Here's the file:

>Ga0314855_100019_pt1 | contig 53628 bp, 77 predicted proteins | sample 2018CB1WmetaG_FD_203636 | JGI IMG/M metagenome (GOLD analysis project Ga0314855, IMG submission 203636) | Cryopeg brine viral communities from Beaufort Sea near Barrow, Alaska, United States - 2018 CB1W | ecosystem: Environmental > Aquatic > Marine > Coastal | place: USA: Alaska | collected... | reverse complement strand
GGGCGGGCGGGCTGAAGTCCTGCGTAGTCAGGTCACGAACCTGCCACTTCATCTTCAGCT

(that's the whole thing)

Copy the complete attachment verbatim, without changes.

>Ga0314855_100019_pt1 | contig 53628 bp, 77 predicted proteins | sample 2018CB1WmetaG_FD_203636 | JGI IMG/M metagenome (GOLD analysis project Ga0314855, IMG submission 203636) | Cryopeg brine viral communities from Beaufort Sea near Barrow, Alaska, United States - 2018 CB1W | ecosystem: Environmental > Aquatic > Marine > Coastal | place: USA: Alaska | collected... | reverse complement strand
GGGCGGGCGGGCTGAAGTCCTGCGTAGTCAGGTCACGAACCTGCCACTTCATCTTCAGCT